Trumbull County approves road agreement with owners of Fowler injection well

By Ed Runyan


The Trumbull County commissioners have approved the county’s first Road Use and Maintenance Agreement with a brine-injection company.

On Wednesday, commissioners approved a RUMA with Heckman Water Resources of Coraopolis, Pa., for the injection well the company operates on Warner Road in Fowler Township just north of state Route 305.

Jack Simon, county RUMA coordinator, said a RUMA with Heckman was necessary because Heckman has increased the use of the well since it acquired the well several years ago, and that has led to more truck traffic and more wear and tear on Warner Road.

The RUMA specifies the improvements that the company will make to the road to “beef it up” and make it better able to withstand the truck traffic, Simon said.

The company will make partial-depth repairs to about 1,200 feet of Warner Road to repair holes and also put a top coat of asphalt over that.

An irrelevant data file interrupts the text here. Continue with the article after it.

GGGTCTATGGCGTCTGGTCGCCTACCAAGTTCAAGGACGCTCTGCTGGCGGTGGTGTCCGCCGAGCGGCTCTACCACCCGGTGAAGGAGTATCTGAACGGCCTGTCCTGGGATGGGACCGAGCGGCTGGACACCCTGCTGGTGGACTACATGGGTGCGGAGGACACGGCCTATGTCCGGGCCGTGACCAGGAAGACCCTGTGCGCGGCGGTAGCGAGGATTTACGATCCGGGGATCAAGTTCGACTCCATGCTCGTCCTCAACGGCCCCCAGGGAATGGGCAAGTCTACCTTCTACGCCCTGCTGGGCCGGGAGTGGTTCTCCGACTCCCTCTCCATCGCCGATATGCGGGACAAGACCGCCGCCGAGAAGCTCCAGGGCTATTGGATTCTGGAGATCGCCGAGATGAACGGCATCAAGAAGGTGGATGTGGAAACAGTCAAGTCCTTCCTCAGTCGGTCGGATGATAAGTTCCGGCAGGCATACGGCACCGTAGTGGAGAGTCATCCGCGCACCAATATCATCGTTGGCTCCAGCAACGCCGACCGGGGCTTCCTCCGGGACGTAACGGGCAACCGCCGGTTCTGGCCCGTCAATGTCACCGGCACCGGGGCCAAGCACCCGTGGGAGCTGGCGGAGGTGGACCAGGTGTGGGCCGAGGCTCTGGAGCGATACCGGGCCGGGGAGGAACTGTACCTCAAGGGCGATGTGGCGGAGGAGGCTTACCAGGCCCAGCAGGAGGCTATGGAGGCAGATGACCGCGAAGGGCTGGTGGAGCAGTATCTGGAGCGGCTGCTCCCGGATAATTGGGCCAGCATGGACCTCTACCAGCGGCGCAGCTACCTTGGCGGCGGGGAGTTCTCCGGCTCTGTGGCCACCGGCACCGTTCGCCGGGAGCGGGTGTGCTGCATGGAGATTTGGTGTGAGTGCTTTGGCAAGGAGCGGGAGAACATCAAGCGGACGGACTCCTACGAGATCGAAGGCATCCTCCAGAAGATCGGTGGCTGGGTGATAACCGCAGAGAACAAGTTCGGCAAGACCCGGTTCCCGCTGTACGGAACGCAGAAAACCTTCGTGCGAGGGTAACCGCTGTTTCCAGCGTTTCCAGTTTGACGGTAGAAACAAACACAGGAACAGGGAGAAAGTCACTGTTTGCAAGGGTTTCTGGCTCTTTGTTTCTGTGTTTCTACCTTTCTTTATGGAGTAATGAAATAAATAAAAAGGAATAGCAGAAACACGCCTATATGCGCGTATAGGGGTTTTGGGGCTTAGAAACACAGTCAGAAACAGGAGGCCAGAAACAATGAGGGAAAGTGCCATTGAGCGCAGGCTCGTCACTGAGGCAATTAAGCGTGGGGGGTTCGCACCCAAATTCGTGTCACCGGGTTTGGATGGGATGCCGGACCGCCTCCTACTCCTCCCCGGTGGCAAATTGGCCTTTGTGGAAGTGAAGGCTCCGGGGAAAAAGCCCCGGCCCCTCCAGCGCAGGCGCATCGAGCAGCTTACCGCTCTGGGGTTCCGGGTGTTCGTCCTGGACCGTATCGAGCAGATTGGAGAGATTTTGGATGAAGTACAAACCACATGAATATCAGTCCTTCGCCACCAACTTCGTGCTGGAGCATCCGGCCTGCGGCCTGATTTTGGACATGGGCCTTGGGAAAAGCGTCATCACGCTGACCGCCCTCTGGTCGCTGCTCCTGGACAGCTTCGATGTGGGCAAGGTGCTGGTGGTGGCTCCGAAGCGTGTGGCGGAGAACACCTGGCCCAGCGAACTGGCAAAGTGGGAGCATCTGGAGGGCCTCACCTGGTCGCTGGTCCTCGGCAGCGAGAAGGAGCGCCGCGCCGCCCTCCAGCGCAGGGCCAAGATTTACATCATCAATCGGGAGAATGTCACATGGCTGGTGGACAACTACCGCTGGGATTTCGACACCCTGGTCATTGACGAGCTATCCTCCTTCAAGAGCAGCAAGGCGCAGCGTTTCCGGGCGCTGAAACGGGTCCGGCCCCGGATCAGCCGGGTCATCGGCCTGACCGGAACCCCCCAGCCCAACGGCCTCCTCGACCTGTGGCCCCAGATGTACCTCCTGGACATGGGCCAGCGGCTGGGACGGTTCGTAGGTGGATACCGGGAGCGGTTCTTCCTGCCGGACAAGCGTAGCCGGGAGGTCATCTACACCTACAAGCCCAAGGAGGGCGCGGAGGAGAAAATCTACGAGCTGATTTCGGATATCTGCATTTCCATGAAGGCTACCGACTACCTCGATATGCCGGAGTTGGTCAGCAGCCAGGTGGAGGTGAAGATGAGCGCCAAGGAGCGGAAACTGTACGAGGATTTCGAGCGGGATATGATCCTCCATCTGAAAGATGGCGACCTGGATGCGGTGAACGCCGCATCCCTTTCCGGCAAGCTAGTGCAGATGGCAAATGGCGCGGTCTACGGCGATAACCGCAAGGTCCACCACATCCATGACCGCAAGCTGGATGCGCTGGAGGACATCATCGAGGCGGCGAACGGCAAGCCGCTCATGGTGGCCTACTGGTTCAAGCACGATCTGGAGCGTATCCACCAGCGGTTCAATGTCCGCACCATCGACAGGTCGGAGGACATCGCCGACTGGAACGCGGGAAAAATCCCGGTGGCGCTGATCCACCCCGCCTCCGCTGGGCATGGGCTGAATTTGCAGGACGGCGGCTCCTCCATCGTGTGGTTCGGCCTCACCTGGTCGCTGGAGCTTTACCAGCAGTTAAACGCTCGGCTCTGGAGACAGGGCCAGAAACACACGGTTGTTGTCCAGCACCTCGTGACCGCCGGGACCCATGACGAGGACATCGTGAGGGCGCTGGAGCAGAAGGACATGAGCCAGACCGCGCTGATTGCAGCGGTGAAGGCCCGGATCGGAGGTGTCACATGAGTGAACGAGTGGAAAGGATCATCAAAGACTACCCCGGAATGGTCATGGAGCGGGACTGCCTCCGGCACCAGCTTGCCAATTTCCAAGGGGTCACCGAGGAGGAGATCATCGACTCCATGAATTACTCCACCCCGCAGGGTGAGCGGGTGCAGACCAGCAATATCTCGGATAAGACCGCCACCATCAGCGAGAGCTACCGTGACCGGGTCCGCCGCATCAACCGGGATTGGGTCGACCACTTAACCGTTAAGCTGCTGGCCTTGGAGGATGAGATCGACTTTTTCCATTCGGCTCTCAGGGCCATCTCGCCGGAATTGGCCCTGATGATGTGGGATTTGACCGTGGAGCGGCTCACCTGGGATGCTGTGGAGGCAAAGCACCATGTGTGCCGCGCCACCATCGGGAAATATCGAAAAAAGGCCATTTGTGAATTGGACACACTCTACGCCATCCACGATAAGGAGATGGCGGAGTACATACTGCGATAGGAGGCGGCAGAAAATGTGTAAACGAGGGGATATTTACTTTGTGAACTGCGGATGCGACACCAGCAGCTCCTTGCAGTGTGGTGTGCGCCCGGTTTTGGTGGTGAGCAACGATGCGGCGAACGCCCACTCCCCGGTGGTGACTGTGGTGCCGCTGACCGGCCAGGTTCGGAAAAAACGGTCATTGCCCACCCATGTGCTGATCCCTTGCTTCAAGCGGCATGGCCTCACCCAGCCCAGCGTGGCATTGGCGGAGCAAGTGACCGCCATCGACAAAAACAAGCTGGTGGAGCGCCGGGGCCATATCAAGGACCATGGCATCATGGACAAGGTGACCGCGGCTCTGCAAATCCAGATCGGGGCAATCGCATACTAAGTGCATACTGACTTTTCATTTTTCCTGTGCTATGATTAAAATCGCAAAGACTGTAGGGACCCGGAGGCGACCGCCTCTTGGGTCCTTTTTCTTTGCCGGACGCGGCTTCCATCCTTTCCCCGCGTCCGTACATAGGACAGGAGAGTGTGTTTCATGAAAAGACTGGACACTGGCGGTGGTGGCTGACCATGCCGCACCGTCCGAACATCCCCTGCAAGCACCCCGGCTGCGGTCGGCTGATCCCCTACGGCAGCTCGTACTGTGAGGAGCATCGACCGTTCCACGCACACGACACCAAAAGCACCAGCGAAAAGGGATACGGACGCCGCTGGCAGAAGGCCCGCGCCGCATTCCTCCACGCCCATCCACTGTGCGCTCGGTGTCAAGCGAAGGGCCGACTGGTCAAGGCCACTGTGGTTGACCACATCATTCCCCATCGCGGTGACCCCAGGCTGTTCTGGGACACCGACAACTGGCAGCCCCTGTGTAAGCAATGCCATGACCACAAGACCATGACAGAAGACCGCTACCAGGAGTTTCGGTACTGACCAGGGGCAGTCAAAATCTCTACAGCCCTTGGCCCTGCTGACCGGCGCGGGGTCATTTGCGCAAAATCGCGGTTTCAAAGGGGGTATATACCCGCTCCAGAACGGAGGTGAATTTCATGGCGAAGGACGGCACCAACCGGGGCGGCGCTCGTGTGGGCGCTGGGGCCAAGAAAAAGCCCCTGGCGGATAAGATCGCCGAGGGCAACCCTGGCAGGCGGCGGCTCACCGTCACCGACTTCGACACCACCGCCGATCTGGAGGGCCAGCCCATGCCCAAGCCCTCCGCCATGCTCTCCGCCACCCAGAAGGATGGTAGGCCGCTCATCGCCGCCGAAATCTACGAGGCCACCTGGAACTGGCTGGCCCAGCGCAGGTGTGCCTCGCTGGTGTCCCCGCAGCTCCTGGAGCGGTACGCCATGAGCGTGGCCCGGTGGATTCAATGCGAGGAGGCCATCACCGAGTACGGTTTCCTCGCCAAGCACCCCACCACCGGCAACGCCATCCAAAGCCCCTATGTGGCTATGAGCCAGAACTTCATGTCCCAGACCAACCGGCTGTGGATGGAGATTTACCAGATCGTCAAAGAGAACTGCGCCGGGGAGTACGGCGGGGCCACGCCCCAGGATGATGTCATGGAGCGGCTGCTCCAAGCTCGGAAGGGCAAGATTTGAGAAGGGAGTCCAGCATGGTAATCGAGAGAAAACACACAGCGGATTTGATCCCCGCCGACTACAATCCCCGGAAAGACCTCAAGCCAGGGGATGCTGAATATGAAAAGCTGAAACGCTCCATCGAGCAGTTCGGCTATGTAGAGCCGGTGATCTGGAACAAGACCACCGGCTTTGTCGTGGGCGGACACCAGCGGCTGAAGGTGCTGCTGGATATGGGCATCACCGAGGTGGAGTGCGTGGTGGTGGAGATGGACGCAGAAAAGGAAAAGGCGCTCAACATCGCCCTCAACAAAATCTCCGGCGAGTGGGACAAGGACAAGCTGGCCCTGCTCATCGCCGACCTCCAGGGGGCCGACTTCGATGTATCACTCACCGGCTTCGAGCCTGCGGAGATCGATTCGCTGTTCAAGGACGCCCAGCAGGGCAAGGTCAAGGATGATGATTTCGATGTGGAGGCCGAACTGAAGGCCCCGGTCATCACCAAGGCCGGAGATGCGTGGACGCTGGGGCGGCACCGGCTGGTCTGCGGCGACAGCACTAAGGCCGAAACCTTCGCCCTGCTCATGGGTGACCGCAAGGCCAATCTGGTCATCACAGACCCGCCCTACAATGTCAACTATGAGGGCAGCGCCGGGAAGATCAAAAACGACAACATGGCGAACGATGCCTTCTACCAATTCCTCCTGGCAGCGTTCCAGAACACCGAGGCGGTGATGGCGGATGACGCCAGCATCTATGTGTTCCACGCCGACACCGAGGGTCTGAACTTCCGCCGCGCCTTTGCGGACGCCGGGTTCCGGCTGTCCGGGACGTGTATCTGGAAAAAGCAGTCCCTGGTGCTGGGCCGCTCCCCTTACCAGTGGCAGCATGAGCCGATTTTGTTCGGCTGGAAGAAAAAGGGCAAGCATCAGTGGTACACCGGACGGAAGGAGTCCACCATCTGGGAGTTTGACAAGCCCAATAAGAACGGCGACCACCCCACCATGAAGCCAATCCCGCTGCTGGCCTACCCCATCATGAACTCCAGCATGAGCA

The agreement also is similar to ones the county approved with companies such as BP America and Halcon for road bonds and liability insurance that the companies agreed to have to cover any damage their activities would cause to the roads and bridges.

Those RUMA agreements were for horizontal gas- and oil-drilling operations.

Simon said that brine-injection wells are likely to remain in operation in Trumbull County, even if shale drilling does not continue at a high rate.

Drilling companies operating in Pennsylvania use county injection wells to dispose of brine from gas-drilling operations because Pennsylvania does not have many injection wells. Pennsylvania doesn’t have geology conducive to injection, Simon said.

Trumbull is an attractive location for injection wells because it is just over the Pennsylvania line, he added.

In other business, the commissioners awarded a $499,919 contract to Kirila Contractors of Brookfield to carry out an improvement at the intersection of Elm Road and North River Road in Howland Township.

Among the upgrades to be done are intersection widening, improved drainage, repaving and new traffic signals and curbs.

Most of the money comes from federal grants. Construction is expected in the coming months, Simon said.

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